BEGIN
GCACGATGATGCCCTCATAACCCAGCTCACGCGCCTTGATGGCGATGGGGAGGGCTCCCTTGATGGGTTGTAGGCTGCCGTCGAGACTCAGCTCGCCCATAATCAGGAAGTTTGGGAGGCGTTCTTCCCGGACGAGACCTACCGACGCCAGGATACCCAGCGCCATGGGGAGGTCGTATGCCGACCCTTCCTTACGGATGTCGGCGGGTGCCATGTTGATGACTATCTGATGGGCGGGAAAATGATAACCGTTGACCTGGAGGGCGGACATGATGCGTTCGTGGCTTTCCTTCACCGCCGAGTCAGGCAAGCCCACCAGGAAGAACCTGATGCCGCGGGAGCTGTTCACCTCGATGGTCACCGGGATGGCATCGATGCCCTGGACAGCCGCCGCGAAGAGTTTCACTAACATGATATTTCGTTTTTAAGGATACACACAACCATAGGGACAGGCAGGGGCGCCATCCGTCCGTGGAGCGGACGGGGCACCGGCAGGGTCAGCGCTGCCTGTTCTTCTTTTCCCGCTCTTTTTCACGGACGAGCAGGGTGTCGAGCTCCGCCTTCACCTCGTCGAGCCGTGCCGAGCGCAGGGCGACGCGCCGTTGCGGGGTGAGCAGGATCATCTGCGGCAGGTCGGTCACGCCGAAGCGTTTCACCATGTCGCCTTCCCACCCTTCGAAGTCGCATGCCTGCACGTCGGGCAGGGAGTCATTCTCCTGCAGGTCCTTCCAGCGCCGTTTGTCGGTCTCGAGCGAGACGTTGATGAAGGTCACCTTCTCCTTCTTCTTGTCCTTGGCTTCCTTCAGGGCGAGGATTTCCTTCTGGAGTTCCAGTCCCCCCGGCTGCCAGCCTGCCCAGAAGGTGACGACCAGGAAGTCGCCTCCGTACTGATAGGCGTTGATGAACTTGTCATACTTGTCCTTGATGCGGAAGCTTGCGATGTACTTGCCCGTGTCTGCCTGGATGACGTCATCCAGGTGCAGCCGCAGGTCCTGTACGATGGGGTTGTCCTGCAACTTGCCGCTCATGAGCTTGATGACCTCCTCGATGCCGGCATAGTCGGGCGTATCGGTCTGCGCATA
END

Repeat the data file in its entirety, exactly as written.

GCACGATGATGCCCTCATAACCCAGCTCACGCGCCTTGATGGCGATGGGGAGGGCTCCCTTGATGGGTTGTAGGCTGCCGTCGAGACTCAGCTCGCCCATAATCAGGAAGTTTGGGAGGCGTTCTTCCCGGACGAGACCTACCGACGCCAGGATACCCAGCGCCATGGGGAGGTCGTATGCCGACCCTTCCTTACGGATGTCGGCGGGTGCCATGTTGATGACTATCTGATGGGCGGGAAAATGATAACCGTTGACCTGGAGGGCGGACATGATGCGTTCGTGGCTTTCCTTCACCGCCGAGTCAGGCAAGCCCACCAGGAAGAACCTGATGCCGCGGGAGCTGTTCACCTCGATGGTCACCGGGATGGCATCGATGCCCTGGACAGCCGCCGCGAAGAGTTTCACTAACATGATATTTCGTTTTTAAGGATACACACAACCATAGGGACAGGCAGGGGCGCCATCCGTCCGTGGAGCGGACGGGGCACCGGCAGGGTCAGCGCTGCCTGTTCTTCTTTTCCCGCTCTTTTTCACGGACGAGCAGGGTGTCGAGCTCCGCCTTCACCTCGTCGAGCCGTGCCGAGCGCAGGGCGACGCGCCGTTGCGGGGTGAGCAGGATCATCTGCGGCAGGTCGGTCACGCCGAAGCGTTTCACCATGTCGCCTTCCCACCCTTCGAAGTCGCATGCCTGCACGTCGGGCAGGGAGTCATTCTCCTGCAGGTCCTTCCAGCGCCGTTTGTCGGTCTCGAGCGAGACGTTGATGAAGGTCACCTTCTCCTTCTTCTTGTCCTTGGCTTCCTTCAGGGCGAGGATTTCCTTCTGGAGTTCCAGTCCCCCCGGCTGCCAGCCTGCCCAGAAGGTGACGACCAGGAAGTCGCCTCCGTACTGATAGGCGTTGATGAACTTGTCATACTTGTCCTTGATGCGGAAGCTTGCGATGTACTTGCCCGTGTCTGCCTGGATGACGTCATCCAGGTGCAGCCGCAGGTCCTGTACGATGGGGTTGTCCTGCAACTTGCCGCTCATGAGCTTGATGACCTCCTCGATGCCGGCATAGTCGGGCGTATCGGTCTGCGCATA